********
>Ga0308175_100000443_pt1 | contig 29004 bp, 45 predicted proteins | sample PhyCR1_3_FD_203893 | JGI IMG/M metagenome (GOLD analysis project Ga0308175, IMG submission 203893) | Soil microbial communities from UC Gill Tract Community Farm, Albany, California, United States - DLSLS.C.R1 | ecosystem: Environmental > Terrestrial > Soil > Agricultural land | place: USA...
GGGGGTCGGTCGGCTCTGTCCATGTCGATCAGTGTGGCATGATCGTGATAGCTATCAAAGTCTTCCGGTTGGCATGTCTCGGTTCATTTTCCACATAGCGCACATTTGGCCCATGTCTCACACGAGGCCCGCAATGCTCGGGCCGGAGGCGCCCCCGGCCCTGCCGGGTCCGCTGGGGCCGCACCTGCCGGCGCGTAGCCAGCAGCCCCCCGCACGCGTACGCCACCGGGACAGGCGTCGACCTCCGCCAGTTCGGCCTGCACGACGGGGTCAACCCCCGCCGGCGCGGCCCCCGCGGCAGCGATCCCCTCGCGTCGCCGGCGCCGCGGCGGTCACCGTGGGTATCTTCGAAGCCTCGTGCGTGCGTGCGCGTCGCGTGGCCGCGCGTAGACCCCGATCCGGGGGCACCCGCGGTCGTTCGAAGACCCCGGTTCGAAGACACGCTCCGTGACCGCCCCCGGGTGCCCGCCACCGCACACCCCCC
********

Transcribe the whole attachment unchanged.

>Ga0308175_100000443_pt1 | contig 29004 bp, 45 predicted proteins | sample PhyCR1_3_FD_203893 | JGI IMG/M metagenome (GOLD analysis project Ga0308175, IMG submission 203893) | Soil microbial communities from UC Gill Tract Community Farm, Albany, California, United States - DLSLS.C.R1 | ecosystem: Environmental > Terrestrial > Soil > Agricultural land | place: USA...
GGGGGTCGGTCGGCTCTGTCCATGTCGATCAGTGTGGCATGATCGTGATAGCTATCAAAGTCTTCCGGTTGGCATGTCTCGGTTCATTTTCCACATAGCGCACATTTGGCCCATGTCTCACACGAGGCCCGCAATGCTCGGGCCGGAGGCGCCCCCGGCCCTGCCGGGTCCGCTGGGGCCGCACCTGCCGGCGCGTAGCCAGCAGCCCCCCGCACGCGTACGCCACCGGGACAGGCGTCGACCTCCGCCAGTTCGGCCTGCACGACGGGGTCAACCCCCGCCGGCGCGGCCCCCGCGGCAGCGATCCCCTCGCGTCGCCGGCGCCGCGGCGGTCACCGTGGGTATCTTCGAAGCCTCGTGCGTGCGTGCGCGTCGCGTGGCCGCGCGTAGACCCCGATCCGGGGGCACCCGCGGTCGTTCGAAGACCCCGGTTCGAAGACACGCTCCGTGACCGCCCCCGGGTGCCCGCCACCGCACACCCCCC